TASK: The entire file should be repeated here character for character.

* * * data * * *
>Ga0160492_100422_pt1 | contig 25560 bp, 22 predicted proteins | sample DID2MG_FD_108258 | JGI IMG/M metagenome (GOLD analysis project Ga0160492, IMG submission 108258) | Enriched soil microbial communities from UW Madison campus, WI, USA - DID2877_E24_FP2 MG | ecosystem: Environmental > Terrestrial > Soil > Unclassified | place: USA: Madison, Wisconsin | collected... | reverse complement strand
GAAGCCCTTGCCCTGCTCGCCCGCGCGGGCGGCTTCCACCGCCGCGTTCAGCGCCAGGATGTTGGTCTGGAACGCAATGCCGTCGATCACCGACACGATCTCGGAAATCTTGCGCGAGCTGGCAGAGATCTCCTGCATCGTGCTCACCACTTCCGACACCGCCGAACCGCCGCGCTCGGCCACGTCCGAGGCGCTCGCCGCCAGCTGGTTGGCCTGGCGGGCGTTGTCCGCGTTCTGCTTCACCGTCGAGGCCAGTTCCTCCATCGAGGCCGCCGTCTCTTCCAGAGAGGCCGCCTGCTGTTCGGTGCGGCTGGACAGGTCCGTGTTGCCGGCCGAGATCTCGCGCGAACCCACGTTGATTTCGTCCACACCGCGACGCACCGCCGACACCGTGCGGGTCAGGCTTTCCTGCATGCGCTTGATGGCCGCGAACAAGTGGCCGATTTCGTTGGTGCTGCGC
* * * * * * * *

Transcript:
>Ga0160492_100422_pt1 | contig 25560 bp, 22 predicted proteins | sample DID2MG_FD_108258 | JGI IMG/M metagenome (GOLD analysis project Ga0160492, IMG submission 108258) | Enriched soil microbial communities from UW Madison campus, WI, USA - DID2877_E24_FP2 MG | ecosystem: Environmental > Terrestrial > Soil > Unclassified | place: USA: Madison, Wisconsin | collected... | reverse complement strand
GAAGCCCTTGCCCTGCTCGCCCGCGCGGGCGGCTTCCACCGCCGCGTTCAGCGCCAGGATGTTGGTCTGGAACGCAATGCCGTCGATCACCGACACGATCTCGGAAATCTTGCGCGAGCTGGCAGAGATCTCCTGCATCGTGCTCACCACTTCCGACACCGCCGAACCGCCGCGCTCGGCCACGTCCGAGGCGCTCGCCGCCAGCTGGTTGGCCTGGCGGGCGTTGTCCGCGTTCTGCTTCACCGTCGAGGCCAGTTCCTCCATCGAGGCCGCCGTCTCTTCCAGAGAGGCCGCCTGCTGTTCGGTGCGGCTGGACAGGTCCGTGTTGCCGGCCGAGATCTCGCGCGAACCCACGTTGATTTCGTCCACACCGCGACGCACCGCCGACACCGTGCGGGTCAGGCTTTCCTGCATGCGCTTGATGGCCGCGAACAAGTGGCCGATTTCGTTGGTGCTGCGC